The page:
The first alpha version of Haiku was released in 2002, and the last official alpha was released in 2012. But development of the operating system is ongoing, and the Haiku team hopes to launch the first beta release by the end of the year.
Until then you can download nightly 32-bit or 64-bit builds or check out the latest monthly activity report to see what’s new. Among other things, the team is working on kernel, driver, and bootloader updates. But last month’s report pointed out something pretty cool: a port of the popular free and open source office suite LibreOffice.
I installed the latest nightly build of Haiku OS in a virtual machine and I was impressed at how quickly the operating system loaded and how responsive applications were.
The operating system has a pretty barebones look by modern desktop standards. But since it’s designed to be compatible with a nearly 20-year-old operating system, it’s optimized for old hardware and runs pretty nicely on modern machines.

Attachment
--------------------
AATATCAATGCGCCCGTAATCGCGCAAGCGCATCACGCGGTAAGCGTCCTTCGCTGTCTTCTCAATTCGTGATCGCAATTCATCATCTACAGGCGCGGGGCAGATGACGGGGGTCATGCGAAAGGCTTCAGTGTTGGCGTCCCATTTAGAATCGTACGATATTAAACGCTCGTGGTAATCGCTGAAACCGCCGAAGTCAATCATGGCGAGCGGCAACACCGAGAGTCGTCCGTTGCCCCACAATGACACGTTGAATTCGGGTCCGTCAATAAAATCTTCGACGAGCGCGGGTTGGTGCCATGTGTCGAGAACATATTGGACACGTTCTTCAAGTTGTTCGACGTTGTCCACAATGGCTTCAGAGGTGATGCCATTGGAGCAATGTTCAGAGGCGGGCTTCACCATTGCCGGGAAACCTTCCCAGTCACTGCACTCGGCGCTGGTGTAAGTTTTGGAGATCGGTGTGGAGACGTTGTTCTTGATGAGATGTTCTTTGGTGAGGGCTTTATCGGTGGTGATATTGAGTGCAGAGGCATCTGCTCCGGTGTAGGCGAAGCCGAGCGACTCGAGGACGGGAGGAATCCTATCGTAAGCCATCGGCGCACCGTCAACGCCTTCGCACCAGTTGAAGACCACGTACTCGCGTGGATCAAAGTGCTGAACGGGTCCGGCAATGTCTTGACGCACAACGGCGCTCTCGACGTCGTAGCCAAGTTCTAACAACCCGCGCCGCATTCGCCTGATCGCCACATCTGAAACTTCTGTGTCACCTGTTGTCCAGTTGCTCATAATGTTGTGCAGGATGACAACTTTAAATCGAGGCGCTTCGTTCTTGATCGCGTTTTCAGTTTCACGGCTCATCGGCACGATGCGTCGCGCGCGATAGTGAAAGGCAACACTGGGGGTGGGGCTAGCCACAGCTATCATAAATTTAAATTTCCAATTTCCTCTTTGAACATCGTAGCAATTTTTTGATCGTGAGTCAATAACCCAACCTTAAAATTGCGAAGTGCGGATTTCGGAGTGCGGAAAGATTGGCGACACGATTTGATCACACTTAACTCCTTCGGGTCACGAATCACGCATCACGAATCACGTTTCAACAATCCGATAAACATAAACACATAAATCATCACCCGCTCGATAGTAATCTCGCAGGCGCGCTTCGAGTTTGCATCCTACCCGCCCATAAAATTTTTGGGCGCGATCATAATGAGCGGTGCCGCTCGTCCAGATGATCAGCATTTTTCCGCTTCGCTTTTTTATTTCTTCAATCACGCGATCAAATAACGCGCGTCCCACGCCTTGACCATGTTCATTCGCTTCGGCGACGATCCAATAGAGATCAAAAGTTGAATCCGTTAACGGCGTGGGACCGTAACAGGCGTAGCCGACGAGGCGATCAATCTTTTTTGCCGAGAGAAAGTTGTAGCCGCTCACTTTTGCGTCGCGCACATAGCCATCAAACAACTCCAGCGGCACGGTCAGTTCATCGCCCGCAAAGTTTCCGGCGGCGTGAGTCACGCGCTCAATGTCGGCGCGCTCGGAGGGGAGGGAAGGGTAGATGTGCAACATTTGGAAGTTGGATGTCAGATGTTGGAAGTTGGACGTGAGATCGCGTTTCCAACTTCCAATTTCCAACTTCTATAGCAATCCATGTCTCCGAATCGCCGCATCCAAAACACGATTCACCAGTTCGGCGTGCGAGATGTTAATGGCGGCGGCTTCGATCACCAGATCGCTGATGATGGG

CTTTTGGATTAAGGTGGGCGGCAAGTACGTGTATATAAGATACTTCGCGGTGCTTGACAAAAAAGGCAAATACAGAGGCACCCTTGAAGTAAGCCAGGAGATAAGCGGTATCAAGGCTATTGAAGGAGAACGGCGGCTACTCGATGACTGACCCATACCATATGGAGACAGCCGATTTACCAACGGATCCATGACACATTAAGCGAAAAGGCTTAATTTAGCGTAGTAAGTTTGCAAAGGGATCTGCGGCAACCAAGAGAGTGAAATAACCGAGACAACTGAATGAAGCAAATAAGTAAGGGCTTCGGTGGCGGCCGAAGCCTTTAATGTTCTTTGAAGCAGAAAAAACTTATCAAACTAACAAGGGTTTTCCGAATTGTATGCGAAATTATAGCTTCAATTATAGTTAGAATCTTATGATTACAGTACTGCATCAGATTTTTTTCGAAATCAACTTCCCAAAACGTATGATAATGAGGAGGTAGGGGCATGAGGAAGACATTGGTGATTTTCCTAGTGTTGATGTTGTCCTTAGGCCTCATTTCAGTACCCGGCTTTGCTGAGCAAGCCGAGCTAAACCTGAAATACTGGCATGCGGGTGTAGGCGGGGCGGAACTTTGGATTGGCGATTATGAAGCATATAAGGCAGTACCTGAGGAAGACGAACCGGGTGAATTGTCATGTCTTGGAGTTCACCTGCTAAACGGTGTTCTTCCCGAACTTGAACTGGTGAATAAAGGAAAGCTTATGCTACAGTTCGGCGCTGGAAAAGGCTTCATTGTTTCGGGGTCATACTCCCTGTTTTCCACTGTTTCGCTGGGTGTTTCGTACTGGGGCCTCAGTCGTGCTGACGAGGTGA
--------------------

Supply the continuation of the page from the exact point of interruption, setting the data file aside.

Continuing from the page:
Haiku comes with some basic apps pre-installed including a web browser, media player, file manager, sound recorder, calculator, and email utility. It supports workspaces for multiple virtual desktops, and the Haiku Depot utility is a package manager that lets you search for and install third-party apps… now including LibreOffice 6.
For the most part LibreOffice on Haiku works like LibreOffice for other platforms including Windows and Linux. But the first time you load the application it will close after a few seconds. It works fine after that. And there are a few other oddities: you cannot change the font, most of the user interface ignores Haiku/BeOS native design elements, and there may be some rendering issues.
Still, it’s pretty nifty to see an operating system designed to be compatible with software that’s two decades old continue adding support for newer, more modern applications.